Explore. Learn. Grow.

Thank you for visiting our Archive Page. Since APTA's Creation in 1921, Massachusetts has played an active role in moving our profession forward. Below you'll find a sample of our chapter history segmented by decade and insight into the milestones we have reached as a Community.

If you have something to add, please let us know!


Did You Know?

Mary McMillian, first President of the American Women’s Physical Therapeutic Association, was from Massachusetts

"No one was surprised but McMillan herself. In her inaugural message to the organization, McMillan promised to do everything in her power “to live up to the trust and confidence” bestowed upon her by those who elected her. That year membership stood at 274 from 32 states."

Pulled from APTA's Centennial Website. Read more about McMillian's rise to presidency here.


Physical Therapists stay prepared during World War II

In 1943, at the request of the Emergency Medical Division of the Civilian Defense of Massachusetts, 17 women from the Massachusetts Physiotherapy Association were chosen to receive further training in gas decontamination work

Polio Pandemic broadens PT Scope of Practice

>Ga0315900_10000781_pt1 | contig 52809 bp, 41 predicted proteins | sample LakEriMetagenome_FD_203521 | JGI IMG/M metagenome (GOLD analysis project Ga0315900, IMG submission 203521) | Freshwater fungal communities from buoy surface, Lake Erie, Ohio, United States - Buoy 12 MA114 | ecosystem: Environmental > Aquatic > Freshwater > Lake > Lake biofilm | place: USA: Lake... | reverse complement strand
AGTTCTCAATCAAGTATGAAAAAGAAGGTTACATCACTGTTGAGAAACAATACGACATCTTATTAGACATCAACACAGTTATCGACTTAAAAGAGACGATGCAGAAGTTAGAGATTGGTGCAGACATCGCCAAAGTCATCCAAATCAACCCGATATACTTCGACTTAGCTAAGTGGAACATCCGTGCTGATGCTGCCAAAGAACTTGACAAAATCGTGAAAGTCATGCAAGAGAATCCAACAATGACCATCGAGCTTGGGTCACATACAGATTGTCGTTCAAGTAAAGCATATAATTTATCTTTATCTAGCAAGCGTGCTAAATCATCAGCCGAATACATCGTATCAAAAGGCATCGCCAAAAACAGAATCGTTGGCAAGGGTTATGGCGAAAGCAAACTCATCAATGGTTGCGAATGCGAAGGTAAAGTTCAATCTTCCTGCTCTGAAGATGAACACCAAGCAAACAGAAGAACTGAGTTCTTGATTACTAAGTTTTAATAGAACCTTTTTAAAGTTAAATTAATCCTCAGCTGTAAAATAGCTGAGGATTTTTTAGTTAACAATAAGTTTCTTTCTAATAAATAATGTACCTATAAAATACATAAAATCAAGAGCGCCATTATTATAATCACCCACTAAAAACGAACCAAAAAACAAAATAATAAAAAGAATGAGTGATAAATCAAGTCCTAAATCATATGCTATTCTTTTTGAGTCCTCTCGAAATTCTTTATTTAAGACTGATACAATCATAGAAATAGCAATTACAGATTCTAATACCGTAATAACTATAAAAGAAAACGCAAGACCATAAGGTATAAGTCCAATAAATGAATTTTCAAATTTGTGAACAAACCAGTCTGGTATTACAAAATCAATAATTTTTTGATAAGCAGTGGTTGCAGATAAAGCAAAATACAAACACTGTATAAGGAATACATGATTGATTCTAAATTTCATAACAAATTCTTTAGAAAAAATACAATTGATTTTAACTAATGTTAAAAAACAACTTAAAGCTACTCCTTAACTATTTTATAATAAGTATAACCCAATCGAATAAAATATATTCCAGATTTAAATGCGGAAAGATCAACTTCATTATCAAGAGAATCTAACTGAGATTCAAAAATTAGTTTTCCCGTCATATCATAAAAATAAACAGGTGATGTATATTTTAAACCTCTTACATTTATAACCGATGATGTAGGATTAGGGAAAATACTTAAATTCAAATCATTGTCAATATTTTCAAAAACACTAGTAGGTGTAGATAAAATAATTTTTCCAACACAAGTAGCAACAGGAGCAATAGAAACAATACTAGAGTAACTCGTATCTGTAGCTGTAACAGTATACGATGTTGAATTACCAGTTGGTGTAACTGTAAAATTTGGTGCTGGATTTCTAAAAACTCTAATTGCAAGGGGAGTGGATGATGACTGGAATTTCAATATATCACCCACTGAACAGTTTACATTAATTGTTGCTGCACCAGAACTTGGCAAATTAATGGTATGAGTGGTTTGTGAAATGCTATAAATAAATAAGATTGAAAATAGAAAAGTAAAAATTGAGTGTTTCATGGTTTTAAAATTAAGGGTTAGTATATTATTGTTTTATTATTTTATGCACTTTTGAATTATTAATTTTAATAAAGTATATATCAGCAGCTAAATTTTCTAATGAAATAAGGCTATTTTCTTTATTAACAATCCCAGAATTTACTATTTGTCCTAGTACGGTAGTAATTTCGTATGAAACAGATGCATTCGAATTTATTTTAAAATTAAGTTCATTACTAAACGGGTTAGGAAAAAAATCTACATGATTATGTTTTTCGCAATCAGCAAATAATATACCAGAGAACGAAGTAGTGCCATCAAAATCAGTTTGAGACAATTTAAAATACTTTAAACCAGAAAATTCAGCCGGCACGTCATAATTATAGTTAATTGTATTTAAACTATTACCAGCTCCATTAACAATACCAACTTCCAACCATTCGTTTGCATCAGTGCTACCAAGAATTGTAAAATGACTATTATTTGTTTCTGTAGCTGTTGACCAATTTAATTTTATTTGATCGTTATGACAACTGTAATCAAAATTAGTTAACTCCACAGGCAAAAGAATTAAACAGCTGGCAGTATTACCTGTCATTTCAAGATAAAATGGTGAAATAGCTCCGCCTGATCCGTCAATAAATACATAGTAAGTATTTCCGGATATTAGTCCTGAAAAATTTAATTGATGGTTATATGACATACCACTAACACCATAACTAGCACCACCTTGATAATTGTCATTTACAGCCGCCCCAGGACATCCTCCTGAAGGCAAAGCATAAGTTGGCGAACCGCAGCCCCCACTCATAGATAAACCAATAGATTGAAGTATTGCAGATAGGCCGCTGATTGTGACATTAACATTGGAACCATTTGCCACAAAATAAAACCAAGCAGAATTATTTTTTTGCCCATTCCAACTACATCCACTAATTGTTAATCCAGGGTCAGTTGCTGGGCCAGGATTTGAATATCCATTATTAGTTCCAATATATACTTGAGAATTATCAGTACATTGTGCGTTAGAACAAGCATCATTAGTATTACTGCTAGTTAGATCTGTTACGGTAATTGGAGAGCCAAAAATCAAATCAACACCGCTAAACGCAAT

Physical Therapists rise to the occasion to treat patients with post-polio syndrome

Serving where needed: October 1944: 3 physical therapists from MA left the state to go serve in areas of the country with large numbers of cases of poliomyelitis. Boston Sargent College sent 7 senior students to practice under the supervision of graduate physical therapists

President Truman declares week of June 2nd, 1945 National Rehabilitation Week declared by President Truman (Physical Therapy Volume 25 Issue 4 July 1945)

“Now, Therefore, I, Harry S. Truman, President of the United States of America, do hereby declare the week beginning June 2, 1945, as National Rehabilitation Week. I urge all churches, educational institutions, health and welfare services, civic organizations, chambers of commerce, boards of trade, industry, labor, public-spirited citizens, radio, and the press throughout the United States to observe National Rehabilitation Week, to the end that handicapped men and women throughout our Nation may be located and advised of the benefits to which they are entitled.”

Continuing Education Opportunities:

  • June 19 to 24, 1949: APTA Annual Conference Held at the Copley Plaza Hotel
    • Preliminary programming including: “The Neurological Basis for Treatment of the Hemiplegia,” “The Neurological Basis for Treatment of Poliomyelitis,” “The Neurological Basis for Treatment of Multiple Sclerosis,” “Physical Therapy and Arthritis”
  • November 1949: Women’s Educational and Industrial Educational Union holds meeting in MA for optimal post-polio treatment